Mind games on the ergo

A few days ago I posted a blog about Why are people scared of the ergometer? As a postscript I put a link to an excellent piece from Mahé Drysdale which looked at ergophobia from the point of view of a very fast sculler and erg rower.
Towards the end of the piece I asked ‘And what can I do to help those who are?’My piece talked about a plan I had for the next test due from a reluctant and honest athlete. The plan was to cover up most of the monitor and leave just the time and rating rubriks showing. We did this last night. The other athletes set their monitors as usual but for the worried one I set the monitor to eight minutes and counting down, and then taped over most of the screen. The instructions to the athlete were clear and firm ‘An eight minute piece at rate 28 plus, full power’.

The dreaded teller of the truth
The dreaded teller of the truth

The test unrolled as usual, most of the athletes were around the expected score which was pleasing. The guinea pig finished well and the time was good.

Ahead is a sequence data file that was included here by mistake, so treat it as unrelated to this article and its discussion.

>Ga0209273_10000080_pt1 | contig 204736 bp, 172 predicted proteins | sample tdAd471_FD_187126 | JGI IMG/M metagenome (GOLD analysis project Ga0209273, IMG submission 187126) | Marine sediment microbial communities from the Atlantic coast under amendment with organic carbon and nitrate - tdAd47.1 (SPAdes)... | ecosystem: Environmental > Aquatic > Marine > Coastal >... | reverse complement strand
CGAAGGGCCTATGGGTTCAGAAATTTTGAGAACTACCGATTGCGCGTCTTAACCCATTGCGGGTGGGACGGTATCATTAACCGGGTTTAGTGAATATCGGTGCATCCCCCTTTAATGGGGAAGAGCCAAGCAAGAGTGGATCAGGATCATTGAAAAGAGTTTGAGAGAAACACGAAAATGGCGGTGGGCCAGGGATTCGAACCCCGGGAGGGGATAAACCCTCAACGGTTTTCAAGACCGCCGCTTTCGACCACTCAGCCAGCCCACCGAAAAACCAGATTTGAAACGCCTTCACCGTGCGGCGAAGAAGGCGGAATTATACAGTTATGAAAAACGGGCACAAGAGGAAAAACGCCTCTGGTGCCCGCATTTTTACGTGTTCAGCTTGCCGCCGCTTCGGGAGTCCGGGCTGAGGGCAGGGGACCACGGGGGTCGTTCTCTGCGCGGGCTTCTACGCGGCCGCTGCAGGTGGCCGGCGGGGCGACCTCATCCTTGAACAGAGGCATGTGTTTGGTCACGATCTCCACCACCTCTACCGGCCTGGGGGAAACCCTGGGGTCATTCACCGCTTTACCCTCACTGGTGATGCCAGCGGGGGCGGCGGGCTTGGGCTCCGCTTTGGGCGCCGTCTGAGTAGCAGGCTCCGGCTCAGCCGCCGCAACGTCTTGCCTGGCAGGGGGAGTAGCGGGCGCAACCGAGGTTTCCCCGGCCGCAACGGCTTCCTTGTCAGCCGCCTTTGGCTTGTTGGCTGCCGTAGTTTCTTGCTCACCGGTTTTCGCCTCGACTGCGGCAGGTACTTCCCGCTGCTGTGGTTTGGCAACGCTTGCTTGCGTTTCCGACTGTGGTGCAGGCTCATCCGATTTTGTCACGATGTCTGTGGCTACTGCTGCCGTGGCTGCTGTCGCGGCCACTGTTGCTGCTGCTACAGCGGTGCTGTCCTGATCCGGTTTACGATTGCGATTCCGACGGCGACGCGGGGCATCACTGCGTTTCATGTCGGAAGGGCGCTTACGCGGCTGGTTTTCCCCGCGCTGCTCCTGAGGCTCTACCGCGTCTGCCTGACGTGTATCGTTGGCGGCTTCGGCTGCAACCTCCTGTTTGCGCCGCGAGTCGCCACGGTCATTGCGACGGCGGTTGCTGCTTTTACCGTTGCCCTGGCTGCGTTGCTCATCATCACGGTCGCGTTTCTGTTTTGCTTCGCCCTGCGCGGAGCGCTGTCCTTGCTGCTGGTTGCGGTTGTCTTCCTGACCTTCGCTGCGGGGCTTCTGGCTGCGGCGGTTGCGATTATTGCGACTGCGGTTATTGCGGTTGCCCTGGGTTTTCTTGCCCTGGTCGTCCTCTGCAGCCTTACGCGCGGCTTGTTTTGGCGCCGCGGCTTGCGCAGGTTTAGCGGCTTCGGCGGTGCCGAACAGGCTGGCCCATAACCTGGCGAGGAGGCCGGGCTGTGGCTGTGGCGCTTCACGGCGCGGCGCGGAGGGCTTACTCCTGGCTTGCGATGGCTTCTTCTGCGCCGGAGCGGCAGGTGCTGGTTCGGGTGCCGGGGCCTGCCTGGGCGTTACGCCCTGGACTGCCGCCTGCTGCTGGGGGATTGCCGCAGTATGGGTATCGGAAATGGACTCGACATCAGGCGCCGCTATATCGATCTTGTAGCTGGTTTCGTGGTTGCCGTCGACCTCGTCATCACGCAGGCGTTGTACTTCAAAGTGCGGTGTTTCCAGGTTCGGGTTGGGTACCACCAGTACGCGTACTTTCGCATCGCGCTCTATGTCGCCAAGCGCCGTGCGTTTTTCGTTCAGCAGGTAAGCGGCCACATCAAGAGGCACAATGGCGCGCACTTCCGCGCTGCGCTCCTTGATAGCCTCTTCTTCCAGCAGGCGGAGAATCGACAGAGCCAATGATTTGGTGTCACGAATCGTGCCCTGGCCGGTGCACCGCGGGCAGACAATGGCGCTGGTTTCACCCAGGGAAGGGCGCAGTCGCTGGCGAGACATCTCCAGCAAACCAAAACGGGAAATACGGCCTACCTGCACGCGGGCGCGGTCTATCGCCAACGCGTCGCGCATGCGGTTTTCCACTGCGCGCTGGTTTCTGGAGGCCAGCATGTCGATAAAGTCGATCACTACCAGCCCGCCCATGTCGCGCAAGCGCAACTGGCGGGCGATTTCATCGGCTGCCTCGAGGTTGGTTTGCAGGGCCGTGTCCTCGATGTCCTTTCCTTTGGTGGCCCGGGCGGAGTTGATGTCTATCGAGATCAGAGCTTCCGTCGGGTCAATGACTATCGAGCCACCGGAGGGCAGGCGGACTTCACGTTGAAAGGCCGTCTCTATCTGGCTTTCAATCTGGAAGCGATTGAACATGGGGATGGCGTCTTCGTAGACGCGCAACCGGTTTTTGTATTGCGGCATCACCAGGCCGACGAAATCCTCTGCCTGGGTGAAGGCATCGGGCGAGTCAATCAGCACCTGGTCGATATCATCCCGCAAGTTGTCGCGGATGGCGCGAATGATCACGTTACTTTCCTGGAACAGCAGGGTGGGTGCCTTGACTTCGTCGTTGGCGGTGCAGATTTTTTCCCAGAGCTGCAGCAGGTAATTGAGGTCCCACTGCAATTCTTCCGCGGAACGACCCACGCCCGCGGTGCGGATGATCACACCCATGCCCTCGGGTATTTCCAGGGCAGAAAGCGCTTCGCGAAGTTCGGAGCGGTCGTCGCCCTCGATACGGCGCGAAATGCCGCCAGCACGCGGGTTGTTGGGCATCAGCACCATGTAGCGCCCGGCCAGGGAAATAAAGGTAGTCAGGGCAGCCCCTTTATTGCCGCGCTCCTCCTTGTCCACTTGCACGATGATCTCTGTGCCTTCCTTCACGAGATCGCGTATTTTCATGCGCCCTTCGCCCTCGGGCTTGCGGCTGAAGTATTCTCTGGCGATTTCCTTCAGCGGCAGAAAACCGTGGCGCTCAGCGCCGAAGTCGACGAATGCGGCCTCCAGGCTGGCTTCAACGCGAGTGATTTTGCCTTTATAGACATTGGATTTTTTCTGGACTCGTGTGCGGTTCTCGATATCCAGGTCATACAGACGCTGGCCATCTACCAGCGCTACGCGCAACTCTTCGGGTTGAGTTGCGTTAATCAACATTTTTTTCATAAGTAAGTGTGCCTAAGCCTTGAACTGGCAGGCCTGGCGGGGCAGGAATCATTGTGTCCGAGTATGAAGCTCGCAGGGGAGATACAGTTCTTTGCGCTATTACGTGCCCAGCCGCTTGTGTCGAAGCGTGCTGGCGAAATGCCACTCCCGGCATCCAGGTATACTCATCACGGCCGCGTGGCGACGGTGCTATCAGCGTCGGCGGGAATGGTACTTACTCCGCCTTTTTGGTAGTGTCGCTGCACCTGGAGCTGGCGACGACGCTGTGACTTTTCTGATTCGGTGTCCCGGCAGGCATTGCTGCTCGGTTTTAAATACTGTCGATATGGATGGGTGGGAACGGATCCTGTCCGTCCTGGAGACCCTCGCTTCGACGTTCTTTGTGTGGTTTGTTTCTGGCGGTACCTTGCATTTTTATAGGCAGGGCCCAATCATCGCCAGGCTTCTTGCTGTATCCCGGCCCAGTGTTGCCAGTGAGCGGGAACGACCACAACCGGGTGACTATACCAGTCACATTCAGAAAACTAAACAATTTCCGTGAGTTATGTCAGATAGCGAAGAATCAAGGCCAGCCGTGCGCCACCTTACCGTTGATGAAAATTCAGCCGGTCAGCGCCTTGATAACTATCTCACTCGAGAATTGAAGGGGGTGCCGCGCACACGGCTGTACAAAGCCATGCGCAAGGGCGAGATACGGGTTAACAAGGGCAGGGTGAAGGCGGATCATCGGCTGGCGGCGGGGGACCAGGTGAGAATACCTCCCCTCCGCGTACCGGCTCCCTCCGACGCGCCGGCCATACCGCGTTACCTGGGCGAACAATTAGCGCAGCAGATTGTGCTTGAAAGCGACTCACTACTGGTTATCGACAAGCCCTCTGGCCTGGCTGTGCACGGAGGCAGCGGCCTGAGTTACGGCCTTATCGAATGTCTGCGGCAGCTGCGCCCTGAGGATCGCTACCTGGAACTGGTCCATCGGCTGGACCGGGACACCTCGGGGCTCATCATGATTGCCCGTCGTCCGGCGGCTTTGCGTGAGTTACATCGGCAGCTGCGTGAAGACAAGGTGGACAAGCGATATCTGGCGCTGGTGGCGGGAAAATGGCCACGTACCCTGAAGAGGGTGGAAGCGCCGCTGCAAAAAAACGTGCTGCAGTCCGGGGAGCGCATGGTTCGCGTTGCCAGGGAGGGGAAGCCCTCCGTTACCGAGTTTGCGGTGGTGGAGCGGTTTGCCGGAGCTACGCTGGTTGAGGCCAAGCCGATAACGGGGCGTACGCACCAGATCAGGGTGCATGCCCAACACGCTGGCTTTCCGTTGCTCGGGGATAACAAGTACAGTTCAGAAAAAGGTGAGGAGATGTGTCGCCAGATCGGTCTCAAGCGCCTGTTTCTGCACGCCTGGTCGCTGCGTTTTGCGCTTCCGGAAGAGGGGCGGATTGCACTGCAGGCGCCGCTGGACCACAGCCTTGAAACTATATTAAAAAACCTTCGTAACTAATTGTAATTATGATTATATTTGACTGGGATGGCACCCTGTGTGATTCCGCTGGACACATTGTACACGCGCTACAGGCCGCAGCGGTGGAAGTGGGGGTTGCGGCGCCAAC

(For German speakers guinea pig is equivalent to Versuchskaninchen)
(For German speakers guinea pig is equivalent to Versuchskaninchen)

Talking afterwards our hunch was supported by the experience of the athlete. Not seeing the speed, and not having to deal with the inevitable slow down in the middle of the test, made life much easier. Setting the clock to a time and demanding a rating seemed to make the test more like a familiar water work out and thus much more easily faced and dealt with.

So; a success, and a step in the right direction. In the short term a happier and more confident athlete, also a happier coach because the rower has fulfilled my requirement that all those who wish to be considered for the eight must complete an erg test.

So; for the next test should we try removing the tape or stay with what we know works? And what next? Blinkers in a race? I know I have been tempted to try this!blinkers on horse and woman

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